Cannibalism

A slug, Arion vulgaris, eating a dead individual of the same species

Cannibalism is the act of consuming another individual of the same species as food. Cannibalism is a common ecological interaction in the animal kingdom and has been recorded in more than 1,500 species.[1] Human cannibalism is well documented, both in ancient and in recent times.[2]

The rate of cannibalism increases in nutritionally poor environments as individuals turn to conspecifics as an additional food source.[3] Cannibalism regulates population numbers, whereby resources such as food, shelter and territory become more readily available with the decrease of potential competition. Although it may benefit the individual, it has been shown that the presence of cannibalism decreases the expected survival rate of the whole population and increases the risk of consuming a relative.[3] Other negative effects may include the increased risk of pathogen transmission as the encounter rate of hosts increases.[4] Cannibalism, however, does not—as once believed—occur only as a result of extreme food shortage or of artificial/unnatural conditions, but may also occur under natural conditions in a variety of species.[1][5][6]

Cannibalism is prevalent in aquatic ecosystems, in which up to approximately 90% of the organisms[vague] engage in cannibalistic activity at some point in their life-cycle.[vague][7] Cannibalism is not restricted to carnivorous species: it also occurs in herbivores and in detritivores.[vague][5] Sexual cannibalism normally involves the consumption of the male by the female individual before, during or after copulation.[3] Other forms of cannibalism include size-structured cannibalism and intrauterine cannibalism.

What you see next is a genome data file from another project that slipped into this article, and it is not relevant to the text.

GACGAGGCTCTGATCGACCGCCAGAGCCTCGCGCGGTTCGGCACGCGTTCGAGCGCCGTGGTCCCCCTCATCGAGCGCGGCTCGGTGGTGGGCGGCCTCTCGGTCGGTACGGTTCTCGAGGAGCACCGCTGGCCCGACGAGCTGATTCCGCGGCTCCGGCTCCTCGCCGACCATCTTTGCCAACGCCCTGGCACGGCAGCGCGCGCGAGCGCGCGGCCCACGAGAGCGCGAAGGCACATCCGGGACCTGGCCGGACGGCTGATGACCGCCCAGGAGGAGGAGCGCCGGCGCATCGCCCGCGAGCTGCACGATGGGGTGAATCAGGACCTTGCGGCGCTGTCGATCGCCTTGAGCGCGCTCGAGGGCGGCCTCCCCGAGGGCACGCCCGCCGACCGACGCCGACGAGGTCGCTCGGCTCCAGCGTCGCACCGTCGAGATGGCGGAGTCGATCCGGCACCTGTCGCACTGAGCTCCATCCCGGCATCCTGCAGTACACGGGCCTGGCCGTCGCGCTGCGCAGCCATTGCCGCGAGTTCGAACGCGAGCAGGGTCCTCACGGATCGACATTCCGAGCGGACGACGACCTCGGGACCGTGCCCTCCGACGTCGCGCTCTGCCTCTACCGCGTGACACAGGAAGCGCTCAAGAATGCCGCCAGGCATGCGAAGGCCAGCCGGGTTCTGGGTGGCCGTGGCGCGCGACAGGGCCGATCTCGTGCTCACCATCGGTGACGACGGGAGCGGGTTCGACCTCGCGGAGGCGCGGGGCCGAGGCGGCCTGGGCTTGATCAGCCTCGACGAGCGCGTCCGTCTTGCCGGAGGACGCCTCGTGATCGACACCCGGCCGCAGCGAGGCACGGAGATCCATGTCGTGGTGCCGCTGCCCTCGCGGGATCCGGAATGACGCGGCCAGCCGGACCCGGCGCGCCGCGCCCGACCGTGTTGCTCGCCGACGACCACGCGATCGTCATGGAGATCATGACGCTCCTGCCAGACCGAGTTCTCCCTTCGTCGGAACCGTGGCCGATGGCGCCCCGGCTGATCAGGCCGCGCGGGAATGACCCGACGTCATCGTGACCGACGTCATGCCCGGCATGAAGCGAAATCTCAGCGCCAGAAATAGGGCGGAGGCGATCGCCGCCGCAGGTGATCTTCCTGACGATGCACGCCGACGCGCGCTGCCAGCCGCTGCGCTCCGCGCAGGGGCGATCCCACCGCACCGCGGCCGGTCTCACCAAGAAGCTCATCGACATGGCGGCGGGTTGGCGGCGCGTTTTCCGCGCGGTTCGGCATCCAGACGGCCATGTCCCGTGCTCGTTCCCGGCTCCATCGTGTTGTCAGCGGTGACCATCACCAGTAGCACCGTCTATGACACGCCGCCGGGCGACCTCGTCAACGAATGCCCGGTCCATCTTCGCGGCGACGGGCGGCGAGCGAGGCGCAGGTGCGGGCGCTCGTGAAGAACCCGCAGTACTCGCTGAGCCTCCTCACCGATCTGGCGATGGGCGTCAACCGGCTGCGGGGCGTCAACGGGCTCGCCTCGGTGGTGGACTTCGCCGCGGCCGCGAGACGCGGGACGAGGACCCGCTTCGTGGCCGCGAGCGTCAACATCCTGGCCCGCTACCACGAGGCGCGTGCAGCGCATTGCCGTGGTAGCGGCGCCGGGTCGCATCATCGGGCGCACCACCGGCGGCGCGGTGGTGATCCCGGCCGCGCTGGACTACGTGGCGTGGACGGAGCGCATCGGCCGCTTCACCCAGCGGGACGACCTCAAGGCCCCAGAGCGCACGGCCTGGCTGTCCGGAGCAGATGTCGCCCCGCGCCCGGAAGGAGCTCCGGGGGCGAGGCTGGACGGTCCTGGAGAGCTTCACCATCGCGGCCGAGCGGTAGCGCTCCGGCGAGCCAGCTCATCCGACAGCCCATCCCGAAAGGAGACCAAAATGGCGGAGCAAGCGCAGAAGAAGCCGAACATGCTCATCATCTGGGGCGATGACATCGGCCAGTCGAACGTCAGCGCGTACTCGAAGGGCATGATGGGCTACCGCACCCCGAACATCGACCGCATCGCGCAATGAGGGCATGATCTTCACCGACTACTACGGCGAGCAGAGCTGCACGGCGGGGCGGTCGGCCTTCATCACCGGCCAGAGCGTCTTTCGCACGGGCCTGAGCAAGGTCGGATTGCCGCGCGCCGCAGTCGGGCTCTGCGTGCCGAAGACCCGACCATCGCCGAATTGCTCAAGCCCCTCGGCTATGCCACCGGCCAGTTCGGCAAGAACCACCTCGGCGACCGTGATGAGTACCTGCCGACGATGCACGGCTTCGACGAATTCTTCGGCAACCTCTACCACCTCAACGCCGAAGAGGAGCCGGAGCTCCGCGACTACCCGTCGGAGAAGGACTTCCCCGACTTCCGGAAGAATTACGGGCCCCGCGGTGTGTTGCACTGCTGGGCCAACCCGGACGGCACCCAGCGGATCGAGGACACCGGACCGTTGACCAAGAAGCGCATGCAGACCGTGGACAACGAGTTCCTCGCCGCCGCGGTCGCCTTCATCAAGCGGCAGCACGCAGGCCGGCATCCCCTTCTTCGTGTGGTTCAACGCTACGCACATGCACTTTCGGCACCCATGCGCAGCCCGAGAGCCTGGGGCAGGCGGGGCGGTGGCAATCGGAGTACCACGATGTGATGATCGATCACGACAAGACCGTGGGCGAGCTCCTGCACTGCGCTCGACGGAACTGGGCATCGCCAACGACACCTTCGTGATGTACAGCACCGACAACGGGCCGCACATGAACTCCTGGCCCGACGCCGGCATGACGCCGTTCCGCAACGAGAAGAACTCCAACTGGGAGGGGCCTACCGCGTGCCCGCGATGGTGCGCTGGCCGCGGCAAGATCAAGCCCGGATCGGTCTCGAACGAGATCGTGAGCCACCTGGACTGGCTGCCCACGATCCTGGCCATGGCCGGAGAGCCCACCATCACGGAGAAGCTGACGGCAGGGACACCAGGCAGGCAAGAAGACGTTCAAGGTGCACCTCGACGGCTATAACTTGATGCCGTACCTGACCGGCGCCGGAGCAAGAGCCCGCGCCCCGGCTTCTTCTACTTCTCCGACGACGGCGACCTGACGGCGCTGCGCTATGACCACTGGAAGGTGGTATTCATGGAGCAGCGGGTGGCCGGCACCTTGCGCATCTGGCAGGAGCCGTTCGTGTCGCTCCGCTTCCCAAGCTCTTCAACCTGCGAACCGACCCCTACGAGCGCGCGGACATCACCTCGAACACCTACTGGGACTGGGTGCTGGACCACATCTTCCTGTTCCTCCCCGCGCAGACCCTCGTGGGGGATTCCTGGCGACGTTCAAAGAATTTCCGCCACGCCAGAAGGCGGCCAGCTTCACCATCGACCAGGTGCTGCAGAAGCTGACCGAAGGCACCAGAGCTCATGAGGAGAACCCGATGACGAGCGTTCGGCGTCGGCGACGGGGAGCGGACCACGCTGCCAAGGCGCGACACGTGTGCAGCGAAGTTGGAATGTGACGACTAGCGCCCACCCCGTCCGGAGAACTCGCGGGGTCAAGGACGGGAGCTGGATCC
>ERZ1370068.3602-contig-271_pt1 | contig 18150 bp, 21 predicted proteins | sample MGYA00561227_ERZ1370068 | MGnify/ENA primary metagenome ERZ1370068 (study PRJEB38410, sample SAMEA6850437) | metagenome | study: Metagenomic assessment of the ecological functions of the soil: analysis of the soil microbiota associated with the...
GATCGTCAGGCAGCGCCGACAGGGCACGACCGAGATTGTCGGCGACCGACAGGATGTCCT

Behavioral, physiological and morphological adaptations have evolved to decrease the rate of cannibalism in individual species.[3]

  1. ^ a b Polis, G. A. (1981). "The Evolution and Dynamics of Intraspecific Predation". Annual Review of Ecology and Systematics. 12: 225–251. doi:10.1146/annurev.es.12.110181.001301.
  2. ^ Goldman, Laurence, ed. (1999). The Anthropology of Cannibalism. Greenwood Publishing Group. ISBN 978-0-89789-596-5.
  3. ^ a b c d Elgar, M.A. & Crespi, B.J. (1992) Cannibalism: ecology and evolution among diverse taxa, Oxford University Press, Oxford [England]; New York.
  4. ^ Rudolf, V. H.; Antonovics, J. (2007). "Disease transmission by cannibalism: Rare event or common occurrence?". Proceedings. Biological Sciences. 274 (1614): 1205–10. doi:10.1098/rspb.2006.0449. PMC 2189571. PMID 17327205.
  5. ^ a b Fox, L. R. (1975). "Cannibalism in Natural Populations". Annual Review of Ecology and Systematics. 6: 87–106. doi:10.1146/annurev.es.06.110175.000511.
  6. ^ Elgar, M. A. and Crespi, B. J. (eds) (1992) Cannibalism: Ecology and evolution among diverse taxa. Oxford University Press, New York.
  7. ^ Rudolf, Volker H. W. (2007). The Influence of Cannibalism and Size Structure on the Dynamics of Aquatic Communities. University of Virginia. p. 2. Archived from the original on 16 April 2021. Retrieved 23 February 2019. Cannibalism is a common ecological interaction in the animal kingdom, and it is ubiquitous in aquatic and terrestrial food webs [...].